Utkinton Hall and The Dones
Extracted from "Tarporley & Beeston Country", by R.M.Bevan



“Forest de la Mare” (Delamere Forest) was a Royal hunting ground, jealously guarded through harsh and cruel laws introduced by William the Conqueror to ensure that all hunting and game preservation remained vested in the Crown. Miscreants, normally the peasantry, were dealt with severely and anyone caught in the act of poaching faced short shrift on the end of a rope.

The Crown’s representative in the forest and holding almost exclusive powers over life and death was the hereditary Master Forester and Chief Bowbearer, the first of whom was Ralph (Ranulph) de Kingsley who was granted the title in 1123 by the 3rd Earl of Chester. The symbol of his authority was a black horn that came to be known as the “Delamere Horn”.

Through marriage and inheritance, the office of Master Forester passed to Henry Done, of Utkinton, and remained in the Done family for over four-hundred years. Sir John Done (1577-1629), the 19th Master Forester, was actually knighted at Utkinton Hall, in 1617, by King James I following a day’s hunting in the forest. “Arise Sir John – a gentleman very complete in many excellencies of nature, wit and ingenuity.”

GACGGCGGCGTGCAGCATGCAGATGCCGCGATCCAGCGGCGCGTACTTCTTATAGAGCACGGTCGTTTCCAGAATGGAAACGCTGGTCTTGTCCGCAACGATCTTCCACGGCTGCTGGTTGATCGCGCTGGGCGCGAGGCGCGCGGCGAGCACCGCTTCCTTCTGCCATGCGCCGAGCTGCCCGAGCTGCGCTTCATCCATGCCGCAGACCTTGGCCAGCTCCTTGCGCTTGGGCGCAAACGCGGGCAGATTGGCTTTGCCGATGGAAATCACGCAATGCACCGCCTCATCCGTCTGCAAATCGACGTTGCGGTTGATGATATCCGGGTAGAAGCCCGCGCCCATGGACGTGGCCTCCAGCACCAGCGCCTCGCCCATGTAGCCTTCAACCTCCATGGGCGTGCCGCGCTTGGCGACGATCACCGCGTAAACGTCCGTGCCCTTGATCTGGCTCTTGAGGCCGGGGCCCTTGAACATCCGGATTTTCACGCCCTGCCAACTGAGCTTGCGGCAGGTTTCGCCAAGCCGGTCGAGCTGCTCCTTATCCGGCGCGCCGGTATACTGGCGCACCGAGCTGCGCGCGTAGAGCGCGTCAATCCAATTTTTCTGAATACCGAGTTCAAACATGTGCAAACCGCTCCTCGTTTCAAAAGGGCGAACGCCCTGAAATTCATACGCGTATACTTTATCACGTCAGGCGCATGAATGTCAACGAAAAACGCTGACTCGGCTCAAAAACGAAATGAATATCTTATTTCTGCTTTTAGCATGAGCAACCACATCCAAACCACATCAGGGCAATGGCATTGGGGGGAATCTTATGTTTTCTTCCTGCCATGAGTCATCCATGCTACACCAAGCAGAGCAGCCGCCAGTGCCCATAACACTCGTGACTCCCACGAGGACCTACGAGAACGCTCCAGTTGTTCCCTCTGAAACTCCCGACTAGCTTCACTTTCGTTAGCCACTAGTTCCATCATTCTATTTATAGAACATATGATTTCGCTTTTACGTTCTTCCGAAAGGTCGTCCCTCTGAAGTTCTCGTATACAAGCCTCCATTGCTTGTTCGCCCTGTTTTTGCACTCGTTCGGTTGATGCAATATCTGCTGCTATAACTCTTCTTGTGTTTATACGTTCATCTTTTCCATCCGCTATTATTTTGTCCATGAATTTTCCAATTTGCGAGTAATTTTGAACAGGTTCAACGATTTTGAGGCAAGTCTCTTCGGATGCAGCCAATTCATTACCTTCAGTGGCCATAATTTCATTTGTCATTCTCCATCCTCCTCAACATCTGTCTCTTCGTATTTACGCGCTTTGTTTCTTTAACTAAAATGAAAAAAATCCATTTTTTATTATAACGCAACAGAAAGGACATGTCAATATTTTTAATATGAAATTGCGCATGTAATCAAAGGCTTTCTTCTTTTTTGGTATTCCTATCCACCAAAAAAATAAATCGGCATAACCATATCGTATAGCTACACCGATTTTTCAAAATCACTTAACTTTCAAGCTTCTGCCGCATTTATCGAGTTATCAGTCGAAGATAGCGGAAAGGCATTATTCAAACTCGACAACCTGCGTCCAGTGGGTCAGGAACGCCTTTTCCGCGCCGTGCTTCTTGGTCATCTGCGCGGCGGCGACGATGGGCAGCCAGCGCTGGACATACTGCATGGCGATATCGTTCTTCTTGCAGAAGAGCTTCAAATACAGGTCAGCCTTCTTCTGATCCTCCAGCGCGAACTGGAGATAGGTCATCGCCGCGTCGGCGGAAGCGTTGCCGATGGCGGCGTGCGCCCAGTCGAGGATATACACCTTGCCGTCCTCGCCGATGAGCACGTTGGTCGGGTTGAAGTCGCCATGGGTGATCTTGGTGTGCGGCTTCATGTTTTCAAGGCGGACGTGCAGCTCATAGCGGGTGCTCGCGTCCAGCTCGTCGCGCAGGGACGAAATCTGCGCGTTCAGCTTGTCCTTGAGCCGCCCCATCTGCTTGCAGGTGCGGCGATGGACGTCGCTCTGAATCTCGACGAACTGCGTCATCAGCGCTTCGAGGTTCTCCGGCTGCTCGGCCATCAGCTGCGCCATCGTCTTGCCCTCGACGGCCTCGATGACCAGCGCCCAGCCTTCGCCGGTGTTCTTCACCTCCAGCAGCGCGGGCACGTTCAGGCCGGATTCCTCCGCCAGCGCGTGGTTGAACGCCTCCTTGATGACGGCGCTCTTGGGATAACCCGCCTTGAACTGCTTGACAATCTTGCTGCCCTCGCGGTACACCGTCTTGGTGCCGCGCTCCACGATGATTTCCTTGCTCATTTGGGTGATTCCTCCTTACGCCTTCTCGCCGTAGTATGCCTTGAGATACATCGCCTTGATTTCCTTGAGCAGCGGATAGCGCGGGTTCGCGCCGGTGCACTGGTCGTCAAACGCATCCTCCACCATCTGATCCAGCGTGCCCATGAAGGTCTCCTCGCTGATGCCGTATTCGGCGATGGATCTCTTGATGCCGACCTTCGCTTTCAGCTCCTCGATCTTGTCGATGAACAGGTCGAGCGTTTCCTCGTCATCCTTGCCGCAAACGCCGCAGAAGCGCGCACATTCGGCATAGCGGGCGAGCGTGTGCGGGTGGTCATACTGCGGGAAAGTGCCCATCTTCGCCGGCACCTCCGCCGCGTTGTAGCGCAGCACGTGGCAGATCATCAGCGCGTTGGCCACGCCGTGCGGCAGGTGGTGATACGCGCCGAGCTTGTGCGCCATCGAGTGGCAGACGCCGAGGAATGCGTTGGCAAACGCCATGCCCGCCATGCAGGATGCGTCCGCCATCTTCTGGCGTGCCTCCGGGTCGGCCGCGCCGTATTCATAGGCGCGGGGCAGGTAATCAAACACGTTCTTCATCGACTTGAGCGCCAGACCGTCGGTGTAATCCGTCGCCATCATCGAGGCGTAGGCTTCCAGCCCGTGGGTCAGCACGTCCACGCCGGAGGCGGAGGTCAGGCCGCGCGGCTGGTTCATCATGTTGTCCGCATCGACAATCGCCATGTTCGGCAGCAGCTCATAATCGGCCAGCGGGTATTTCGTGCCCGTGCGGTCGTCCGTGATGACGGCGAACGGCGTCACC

The last of the true Dones associated with the Master Forestership was Mary Done who married into the influential Crewe family. Her son, Sir John Crewe, became the 23rd Master Forester. Through the female line the title and estates then passed into the Arden family whose best known son was Richard Pepper Arden, Chief Justice of the Court of Common Pleas, who, in 1801, became Baron Alvanley, of Alvanley.

The female line was obviously stronger in the genes of the Master Foresters and thus the title descended through marriage to George Baillie-Hamilton (Lord Binning) the 11th Earl of Haddington, in whose family the Delamere Horn was carried until 1959.

Utkinton Hall, now a rambling farmhouse, dates from the Elizabethan period but is only a quarter of its original size. It was the seat of the Master Forester Dones and at once contained a chapel and a dungeon. It was plundered of its plate and jewels by the Royalists in 1644 and the stained glass and a staircase were removed to Tarporley Rectory in the 18th century. The glass then went to Vale Royal (Whitegate) and is now in the Burrell Collection, Glasgow. This view dates from the early 20th century and shows many of the windows blocked.

The Utkinton Hall frontage and the once magnificent tall brick gate-piers were built around 1700 for Sir John Crewe.The photograph here, dating from the early 20th century, shows the North and East sides of the hall.

* Tarporley & Beeston Country, by R.M.Bevan, £9.95, may be obtained direct from the publishers. CLICK HERE to order and view many other Cheshire books.

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